Per Charlie's notes:
Dr. Enfield then set a clear limit on discussion by saying that she was gravely concerned about using different materials for different populations because she absolutely wanted to avoid the implication that certain groups of students cannot learn with the board-adopted materials. She regarded this as philosophically incorrect and inconsistent with the District's stated belief about all children being able to learn.

I absolutely disagree with this. While I believe all children are "able to learn," that is not what was at issue. The question is: can all children learn with exactly the same materials/teaching methods? I think that books like "All Kinds of Minds" have pretty conclusively established what seems like common sense -- no, NOT all children learn well (or in some cases, at all) with the same learning methodologiies. And, contrary to Dr. Enfield's views, I think that, in fact, "certain groups of students CANNOT learn with the board-adopted materials" -- at least as far as their math materials go. It is unacceptable to me that children who require direct instruction to be able to master concepts be required to endure "discovery teaching" methods that waste their time and talents -- and equally unacceptable to me that children who may not learn well through direct instruction be forced to endure the hours of "direct instruction" that have been so instrumental to the success of my child (and no, the district cannot be counted on to provide that instruction -- I do it myself.)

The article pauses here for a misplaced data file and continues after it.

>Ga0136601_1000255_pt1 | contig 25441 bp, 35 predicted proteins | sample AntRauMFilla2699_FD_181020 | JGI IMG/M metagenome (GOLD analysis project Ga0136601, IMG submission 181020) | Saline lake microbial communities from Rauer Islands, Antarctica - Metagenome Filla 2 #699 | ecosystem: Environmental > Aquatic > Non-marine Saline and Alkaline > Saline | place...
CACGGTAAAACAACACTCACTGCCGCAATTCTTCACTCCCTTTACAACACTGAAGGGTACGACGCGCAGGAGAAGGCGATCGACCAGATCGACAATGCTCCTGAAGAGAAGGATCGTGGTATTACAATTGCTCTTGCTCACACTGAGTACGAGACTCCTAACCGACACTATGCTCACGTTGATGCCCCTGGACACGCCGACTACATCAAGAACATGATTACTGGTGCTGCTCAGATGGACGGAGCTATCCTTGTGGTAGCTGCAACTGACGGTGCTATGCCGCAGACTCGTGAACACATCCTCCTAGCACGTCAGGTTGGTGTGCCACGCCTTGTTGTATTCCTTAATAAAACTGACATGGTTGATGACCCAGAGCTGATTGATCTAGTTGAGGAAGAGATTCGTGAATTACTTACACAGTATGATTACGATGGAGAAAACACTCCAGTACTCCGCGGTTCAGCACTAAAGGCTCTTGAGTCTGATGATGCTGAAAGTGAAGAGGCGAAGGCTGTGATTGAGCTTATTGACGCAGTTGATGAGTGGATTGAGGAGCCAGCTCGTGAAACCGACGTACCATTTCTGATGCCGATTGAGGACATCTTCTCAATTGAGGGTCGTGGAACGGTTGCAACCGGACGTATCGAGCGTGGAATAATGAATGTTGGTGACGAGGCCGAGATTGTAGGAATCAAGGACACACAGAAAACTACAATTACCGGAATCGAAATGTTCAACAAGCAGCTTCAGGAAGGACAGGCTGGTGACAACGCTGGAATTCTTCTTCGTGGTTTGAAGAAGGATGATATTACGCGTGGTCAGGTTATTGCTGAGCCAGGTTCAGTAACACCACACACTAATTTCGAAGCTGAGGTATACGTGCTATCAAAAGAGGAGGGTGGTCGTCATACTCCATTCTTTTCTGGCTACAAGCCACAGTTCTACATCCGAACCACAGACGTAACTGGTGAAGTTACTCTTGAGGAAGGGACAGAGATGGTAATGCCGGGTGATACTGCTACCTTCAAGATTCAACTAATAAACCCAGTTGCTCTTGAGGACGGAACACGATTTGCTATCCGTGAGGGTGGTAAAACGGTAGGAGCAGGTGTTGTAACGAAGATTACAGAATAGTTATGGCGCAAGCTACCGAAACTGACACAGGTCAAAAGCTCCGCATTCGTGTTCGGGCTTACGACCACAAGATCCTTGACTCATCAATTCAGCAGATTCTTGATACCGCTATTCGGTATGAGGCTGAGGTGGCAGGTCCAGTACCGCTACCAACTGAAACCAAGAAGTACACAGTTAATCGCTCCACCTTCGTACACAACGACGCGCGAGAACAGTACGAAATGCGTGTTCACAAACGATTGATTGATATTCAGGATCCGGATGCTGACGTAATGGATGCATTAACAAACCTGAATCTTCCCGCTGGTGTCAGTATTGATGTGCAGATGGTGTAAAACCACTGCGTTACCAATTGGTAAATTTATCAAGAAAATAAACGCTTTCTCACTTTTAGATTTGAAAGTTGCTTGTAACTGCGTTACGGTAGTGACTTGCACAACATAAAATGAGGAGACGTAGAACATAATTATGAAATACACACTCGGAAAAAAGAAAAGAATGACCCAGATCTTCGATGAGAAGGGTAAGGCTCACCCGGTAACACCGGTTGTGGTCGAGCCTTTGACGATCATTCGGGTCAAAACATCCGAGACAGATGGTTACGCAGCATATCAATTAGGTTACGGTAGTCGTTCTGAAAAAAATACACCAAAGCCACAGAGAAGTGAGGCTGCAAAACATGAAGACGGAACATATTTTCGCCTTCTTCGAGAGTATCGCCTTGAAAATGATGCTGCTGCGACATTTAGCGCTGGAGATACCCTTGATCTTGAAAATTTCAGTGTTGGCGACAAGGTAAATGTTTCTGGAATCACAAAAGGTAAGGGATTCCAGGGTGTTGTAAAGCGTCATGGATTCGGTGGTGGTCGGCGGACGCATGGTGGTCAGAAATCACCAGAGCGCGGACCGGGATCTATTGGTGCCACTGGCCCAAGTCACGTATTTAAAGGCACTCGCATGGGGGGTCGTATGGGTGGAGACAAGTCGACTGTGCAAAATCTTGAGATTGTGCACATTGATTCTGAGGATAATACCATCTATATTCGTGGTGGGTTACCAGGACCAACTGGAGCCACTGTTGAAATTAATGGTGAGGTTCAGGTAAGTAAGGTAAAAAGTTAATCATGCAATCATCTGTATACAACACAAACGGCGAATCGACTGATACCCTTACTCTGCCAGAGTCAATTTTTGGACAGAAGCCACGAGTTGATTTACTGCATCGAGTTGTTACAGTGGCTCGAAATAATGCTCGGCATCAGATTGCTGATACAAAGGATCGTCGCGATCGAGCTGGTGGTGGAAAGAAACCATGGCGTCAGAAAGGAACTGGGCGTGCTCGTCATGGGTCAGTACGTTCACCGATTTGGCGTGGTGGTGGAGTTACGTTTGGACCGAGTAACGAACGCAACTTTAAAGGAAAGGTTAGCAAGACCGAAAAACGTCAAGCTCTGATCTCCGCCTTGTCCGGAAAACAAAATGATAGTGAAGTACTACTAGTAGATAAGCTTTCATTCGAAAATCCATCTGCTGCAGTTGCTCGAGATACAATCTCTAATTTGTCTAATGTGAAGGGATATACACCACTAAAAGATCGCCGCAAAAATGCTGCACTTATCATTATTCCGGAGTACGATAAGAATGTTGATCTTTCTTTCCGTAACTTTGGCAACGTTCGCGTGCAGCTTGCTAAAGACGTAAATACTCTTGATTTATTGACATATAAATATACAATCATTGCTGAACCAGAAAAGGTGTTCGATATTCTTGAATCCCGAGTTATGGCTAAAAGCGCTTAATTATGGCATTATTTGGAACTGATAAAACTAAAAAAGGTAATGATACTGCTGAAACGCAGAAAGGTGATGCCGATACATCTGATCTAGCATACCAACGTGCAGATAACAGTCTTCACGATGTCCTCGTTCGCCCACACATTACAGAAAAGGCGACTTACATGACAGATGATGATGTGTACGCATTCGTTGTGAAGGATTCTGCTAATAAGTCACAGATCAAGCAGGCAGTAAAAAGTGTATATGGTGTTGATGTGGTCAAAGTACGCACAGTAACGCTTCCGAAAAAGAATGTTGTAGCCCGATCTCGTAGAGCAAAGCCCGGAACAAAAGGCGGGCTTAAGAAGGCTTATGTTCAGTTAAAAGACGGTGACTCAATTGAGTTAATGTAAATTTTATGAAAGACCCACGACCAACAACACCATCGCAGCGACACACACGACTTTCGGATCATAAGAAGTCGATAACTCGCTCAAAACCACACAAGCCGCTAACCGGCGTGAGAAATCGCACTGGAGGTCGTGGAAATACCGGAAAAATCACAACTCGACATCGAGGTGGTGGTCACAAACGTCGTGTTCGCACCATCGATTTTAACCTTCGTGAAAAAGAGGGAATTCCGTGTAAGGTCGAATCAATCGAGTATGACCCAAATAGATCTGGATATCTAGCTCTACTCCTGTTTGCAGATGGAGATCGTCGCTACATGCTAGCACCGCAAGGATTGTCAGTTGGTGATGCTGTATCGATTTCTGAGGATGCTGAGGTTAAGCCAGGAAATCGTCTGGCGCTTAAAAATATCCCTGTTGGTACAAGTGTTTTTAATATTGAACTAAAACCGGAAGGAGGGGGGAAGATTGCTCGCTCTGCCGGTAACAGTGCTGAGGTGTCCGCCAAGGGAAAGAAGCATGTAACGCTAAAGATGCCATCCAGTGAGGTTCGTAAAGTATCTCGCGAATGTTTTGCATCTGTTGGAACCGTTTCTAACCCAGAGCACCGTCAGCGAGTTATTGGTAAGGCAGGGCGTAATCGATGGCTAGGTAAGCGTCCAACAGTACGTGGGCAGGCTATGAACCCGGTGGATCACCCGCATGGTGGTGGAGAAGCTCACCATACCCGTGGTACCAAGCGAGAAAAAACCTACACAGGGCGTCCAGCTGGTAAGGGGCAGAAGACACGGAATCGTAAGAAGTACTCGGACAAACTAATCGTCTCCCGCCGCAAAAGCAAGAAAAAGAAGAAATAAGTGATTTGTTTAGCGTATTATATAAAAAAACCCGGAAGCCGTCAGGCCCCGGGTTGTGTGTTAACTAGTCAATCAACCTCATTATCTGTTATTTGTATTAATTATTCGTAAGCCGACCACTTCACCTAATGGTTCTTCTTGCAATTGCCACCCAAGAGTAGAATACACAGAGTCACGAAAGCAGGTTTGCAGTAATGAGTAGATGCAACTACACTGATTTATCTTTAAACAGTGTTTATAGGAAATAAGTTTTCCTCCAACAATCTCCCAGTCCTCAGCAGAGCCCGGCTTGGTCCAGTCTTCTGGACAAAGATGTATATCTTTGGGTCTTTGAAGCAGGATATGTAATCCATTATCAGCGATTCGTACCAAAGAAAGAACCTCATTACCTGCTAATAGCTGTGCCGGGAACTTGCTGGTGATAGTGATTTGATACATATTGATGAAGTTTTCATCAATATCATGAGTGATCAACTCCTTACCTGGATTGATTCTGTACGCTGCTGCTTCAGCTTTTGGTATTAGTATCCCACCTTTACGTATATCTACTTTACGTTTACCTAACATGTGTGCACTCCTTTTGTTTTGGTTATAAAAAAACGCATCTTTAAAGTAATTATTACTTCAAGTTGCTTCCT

Sahila said...

I have asked some of the direct instruction advocates why we cant have an and/also situation, exactly for the reasons put forward by Jan...that children learn in different ways and its unreasonable to force them to learn using methods antithetical to their norm...

I wrote:
What if some of us really like what you call "fuzzy math"?

What if some of us think you can learn math experientially, through art and music and architecture and cooking and gardening etc (because numbers and shapes and ratios and proportions and relationships etc are all at the core of those subjects/activities)?

What if we think not all kids need to learn algebra and trig and calculus?

What if we think you ought not to need higher math to get into college?

What if some of us think its perfectly possible to have a happy, fulfilling, successful life without the kind of math and style of teaching you push so hard for?

What if some of us dont want to buy into the social and economic stratification that is implied by needing to achieve success in higher math?

What if some of us honour the work of the artisan as much as we do that of the engineer?

What if some of us want to give our children success in whatever arena their talents lie, and not force them to plough through muddy swamps that have no interest (or inherent ability) for them?

Can you not allow for a world where there is a place for both?

Can we have a case of and/also, not either/or?

I received replies focusing on children fitting into/achieving competency in a "technical" arena/world...

That is not all there is to life and to focus only on that is, in a spiritual sense, a very masculine approach, denying the feminine. In fact, some would argue that that very masculine, left brain, focus is why the world is in such a mess....

an interesting place to start thinking about some of this:

http://www.funderstanding.com/content/right-brain-vs-left-brain

http://www.mathpower.com/brain.htm

http://bama.ua.edu/~st497/pdf/rightorleftbrain.pdf

To force anyone into using their non-dominant processing method to learn "math" seems to me to be counterproductive at the least and cruel (and doomed to failure) at the worst...

I am asking you to allow for the fact that there are many paths to the same destination, and to allow for a wider definition of "success", both in skill competency and in life path taken....

Sahila said...